This river has a few compulsory boofs and some serious rapids. Has a small gorge section which is not easy to scout. As you can see in the photo above you have to climb up and go around to scout lower section of gorge. You will end up having to abseil an un runnable waterfall close to the finish. Few spots to take out after waterfall but easiest is to paddle to train bridge in Wilderness. Put-in on 7passes road bridge (3hrs). I would give myself most of the day for this section to really enjoy it and set up safety at some of the rapids. This is not just a quick session like Kaaimans for example.
There is also an overnight section if you start this river at it’s source in the mountains, with a descent portage down an old hiking trail. Timing has to be perfect though for water levels.
Karatara River (Grade 3-5)
This can be a very long day trip depending on where you want to start. Up in the mountains to the 7passes bridge is a nice option. There is a waterfall not far after the bridge that can be run and has a trail leading up to the road where you can be picked up. The section below the waterfall has a gorge with another bigger waterfall drop at the end of it but after this it becomes choked up and not fun at all. Many dangerous channels and some hectic bundu bashing to get down to lakes. Will also take you a full day for bottom section. I would suggest getting out at end of gorge and hiking back to 7passes road if you keen to run 2nd waterfall.
Plaat river (Grade3-4)
This creek starts high up in the Outeniqua mountains and is the main tributary to the Karatara river. After a long morning out you will hit the confluence to the Karatara to be met with it’s biggest rapids. Solid grade 5 at high levels. One section really scares me, becomes really high volume creaking with a lot of must make moves! This river and Karatara I actually did first descents on. Both you need to book out the whole day to be safe.
Knysna river (Grade 2-4)
This is a full day trip starting up in the mountains, driving past Millwood area to get dropped off. If you not with a local it will take a bit of navigating and map work to find starting point. You can take out at various spots where river gets flat before entering knysna lagoon. Easiest to get to by car is the Old Drift, where locals go swim in the river. This is at the bottom of Phantom Pass. This is an easy and fun river with the most serious rapid being at the end. You finish of with 3 small drops. At high level this river is much more serious and the last drop forms a nice suck back.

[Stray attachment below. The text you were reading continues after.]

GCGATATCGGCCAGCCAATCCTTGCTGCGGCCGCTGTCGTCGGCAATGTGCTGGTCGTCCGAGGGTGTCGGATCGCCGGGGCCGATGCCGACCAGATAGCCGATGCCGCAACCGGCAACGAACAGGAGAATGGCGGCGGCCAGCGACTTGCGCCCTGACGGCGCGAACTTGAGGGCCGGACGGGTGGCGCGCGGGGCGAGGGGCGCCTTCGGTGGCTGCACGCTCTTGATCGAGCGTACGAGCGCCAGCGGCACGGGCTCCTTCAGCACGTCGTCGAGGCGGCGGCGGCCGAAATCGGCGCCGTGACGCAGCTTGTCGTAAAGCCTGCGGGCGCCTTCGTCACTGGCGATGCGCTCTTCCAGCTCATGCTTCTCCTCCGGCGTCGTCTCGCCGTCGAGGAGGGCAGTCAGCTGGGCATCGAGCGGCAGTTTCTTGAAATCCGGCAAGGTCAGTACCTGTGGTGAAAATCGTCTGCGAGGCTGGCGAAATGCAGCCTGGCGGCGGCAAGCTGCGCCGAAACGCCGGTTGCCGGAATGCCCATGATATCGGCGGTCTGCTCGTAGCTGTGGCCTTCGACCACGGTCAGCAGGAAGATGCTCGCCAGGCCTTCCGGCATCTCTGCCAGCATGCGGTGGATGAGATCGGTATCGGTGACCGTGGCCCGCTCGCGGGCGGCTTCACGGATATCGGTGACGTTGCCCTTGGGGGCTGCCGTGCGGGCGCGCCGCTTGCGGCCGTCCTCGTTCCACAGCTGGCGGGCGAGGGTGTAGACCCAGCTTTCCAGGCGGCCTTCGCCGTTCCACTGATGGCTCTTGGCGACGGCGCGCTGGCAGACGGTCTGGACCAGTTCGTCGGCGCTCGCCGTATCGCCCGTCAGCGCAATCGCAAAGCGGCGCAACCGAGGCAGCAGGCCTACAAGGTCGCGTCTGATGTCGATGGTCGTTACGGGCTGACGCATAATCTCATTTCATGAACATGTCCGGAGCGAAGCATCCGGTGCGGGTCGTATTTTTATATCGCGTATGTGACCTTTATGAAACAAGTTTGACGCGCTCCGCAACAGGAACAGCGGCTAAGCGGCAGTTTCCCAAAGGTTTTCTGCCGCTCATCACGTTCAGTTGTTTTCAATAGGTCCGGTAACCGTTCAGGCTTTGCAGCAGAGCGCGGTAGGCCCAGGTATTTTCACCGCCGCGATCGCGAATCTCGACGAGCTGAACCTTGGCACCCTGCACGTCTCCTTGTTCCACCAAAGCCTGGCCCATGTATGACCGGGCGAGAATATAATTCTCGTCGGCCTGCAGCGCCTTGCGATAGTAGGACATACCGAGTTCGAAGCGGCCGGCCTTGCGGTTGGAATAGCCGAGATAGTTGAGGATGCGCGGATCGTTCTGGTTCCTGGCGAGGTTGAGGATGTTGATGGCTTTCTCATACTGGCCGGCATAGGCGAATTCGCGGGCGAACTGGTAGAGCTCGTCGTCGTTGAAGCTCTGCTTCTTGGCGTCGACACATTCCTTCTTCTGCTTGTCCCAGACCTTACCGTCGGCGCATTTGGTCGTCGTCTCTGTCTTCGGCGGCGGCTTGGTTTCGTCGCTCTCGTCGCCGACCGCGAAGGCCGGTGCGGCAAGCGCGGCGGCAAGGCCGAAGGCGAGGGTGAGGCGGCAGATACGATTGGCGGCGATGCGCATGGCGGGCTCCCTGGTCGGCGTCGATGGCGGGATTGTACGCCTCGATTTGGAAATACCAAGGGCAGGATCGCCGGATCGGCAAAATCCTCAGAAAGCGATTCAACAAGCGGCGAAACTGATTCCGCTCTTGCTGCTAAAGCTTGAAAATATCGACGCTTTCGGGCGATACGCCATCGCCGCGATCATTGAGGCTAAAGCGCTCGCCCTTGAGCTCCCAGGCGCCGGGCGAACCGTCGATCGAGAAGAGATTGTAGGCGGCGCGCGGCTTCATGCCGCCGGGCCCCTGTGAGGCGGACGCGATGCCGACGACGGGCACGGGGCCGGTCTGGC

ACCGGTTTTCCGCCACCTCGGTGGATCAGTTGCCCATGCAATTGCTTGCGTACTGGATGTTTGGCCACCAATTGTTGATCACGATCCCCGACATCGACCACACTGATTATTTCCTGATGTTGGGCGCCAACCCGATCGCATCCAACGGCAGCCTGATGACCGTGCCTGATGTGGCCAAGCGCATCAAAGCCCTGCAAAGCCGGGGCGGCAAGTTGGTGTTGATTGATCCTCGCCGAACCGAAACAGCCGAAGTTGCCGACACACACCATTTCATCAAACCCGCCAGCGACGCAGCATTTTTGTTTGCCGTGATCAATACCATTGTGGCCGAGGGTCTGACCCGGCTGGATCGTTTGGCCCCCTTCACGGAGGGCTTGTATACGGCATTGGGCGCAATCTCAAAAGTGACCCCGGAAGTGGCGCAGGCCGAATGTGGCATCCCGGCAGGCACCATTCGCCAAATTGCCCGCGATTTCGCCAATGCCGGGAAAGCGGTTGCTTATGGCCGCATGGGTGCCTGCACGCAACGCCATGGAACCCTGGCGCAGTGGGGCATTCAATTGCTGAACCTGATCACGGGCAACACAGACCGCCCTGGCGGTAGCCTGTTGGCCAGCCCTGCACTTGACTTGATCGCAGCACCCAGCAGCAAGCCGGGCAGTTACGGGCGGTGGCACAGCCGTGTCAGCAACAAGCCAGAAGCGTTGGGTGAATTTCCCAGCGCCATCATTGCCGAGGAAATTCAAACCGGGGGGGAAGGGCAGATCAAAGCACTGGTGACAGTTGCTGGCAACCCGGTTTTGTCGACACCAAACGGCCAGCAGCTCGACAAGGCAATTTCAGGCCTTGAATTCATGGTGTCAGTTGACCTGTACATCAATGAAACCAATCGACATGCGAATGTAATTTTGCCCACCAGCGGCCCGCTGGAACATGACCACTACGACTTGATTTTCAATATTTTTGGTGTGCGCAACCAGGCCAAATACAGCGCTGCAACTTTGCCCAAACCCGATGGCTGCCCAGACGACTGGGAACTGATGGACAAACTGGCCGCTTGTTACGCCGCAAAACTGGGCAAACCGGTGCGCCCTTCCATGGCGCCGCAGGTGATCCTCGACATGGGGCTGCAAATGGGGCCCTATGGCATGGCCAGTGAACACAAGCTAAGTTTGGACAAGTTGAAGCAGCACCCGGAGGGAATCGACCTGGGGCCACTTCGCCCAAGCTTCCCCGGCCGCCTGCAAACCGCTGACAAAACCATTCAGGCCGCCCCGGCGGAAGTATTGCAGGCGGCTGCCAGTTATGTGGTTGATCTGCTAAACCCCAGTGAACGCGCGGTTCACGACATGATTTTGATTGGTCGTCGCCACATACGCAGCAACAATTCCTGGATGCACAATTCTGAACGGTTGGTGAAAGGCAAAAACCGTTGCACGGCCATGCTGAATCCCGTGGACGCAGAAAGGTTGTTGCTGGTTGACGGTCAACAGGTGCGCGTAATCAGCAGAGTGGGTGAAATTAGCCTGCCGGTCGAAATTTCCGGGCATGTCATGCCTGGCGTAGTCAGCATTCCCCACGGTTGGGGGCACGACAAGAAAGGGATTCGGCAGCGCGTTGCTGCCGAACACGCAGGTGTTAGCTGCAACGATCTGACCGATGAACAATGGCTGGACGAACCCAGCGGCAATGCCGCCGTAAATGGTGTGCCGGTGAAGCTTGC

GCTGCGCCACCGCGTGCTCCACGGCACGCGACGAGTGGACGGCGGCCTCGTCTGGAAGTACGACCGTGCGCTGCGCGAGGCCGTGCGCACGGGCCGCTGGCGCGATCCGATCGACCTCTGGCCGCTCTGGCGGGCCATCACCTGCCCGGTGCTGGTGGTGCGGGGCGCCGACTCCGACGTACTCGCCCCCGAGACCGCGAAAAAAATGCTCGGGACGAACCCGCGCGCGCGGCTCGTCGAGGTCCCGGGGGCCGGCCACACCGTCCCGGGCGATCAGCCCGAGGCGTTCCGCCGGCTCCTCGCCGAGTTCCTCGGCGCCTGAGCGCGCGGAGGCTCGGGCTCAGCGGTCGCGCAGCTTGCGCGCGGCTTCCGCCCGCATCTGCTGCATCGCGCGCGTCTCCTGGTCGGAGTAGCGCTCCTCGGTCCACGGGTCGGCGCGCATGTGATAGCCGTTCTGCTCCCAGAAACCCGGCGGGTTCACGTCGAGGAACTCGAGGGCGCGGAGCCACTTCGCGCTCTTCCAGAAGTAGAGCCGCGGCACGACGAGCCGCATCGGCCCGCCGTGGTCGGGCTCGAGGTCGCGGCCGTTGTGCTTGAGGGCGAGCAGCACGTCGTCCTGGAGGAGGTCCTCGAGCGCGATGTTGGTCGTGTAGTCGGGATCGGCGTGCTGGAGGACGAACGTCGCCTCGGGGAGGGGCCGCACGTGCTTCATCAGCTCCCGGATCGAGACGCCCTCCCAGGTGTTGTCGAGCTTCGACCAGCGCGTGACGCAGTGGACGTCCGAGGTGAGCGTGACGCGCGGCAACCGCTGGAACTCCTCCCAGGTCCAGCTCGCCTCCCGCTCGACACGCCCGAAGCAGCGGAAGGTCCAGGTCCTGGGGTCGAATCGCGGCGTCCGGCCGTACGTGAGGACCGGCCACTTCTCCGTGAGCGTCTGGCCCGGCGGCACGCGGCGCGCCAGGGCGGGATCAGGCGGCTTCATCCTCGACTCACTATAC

This is a fun river with karoo scenery around you. Very easy and convenient with a road running alongside river so makes for a nice day out with non-paddling family. You have to duct through bridges a few times as road crosses river. When you can just fit under bridge it makes for a fun and relatively safe level. Above bridges I have not been lucky enough to catch this river as yet. It runs down quicker than any of the others in the area. Just make sure the tunnel you choose is not blocked at the other end! The full run itself is about 2hours. Start at top of poort and you can get out anywhere as poort comes to an end. There are no more rapids to speak of after you go under road for last time.
Gamka river (Grade2-4)
This is an awesome multi day trip through the Swartberg mountains and Die Hell. You will feel the Wilderness around you and become a apart of it! We started other side Prins Albert and 3 days later got to Calitzdorp. You can exit here or carry on to Herbertsdale another 2 days paddle. Not long after Calitzdorp the Gamka river joins the Olifants river to become the Gouritz. There are some long flat sections in between the rapids but the scenery is worth it. Wildlife all around you with the sound of the fish eagles in the background. Take some good coffee and friends, makes for an awesome time out! Another nice starting point would be the Gamkapoort dam, since it’s a long slow paddle across it and no rapids on stretch above it. If you start here you can reduce time by 1day. The really breathtaking stuff all starts after the dam wall anyway!
Olifants Gorge into Gouritz river (3-4)
Another multi day trip. Start at the Calitzdorp Spa bridge crossing the Olifants. You will enter the Gorge from here until it opens up again when it confluences with the Gamka river. You can get to tar road bridge close to Herbertsdale in 2 to 3 days depending on how much you want to stop. Scenery wise this is like the Gamka river I described above, breathtaking to say the least! Take water along, very limited clean springs to fill up from or just a purifier for river water.
Gouritz river (Grade3-4)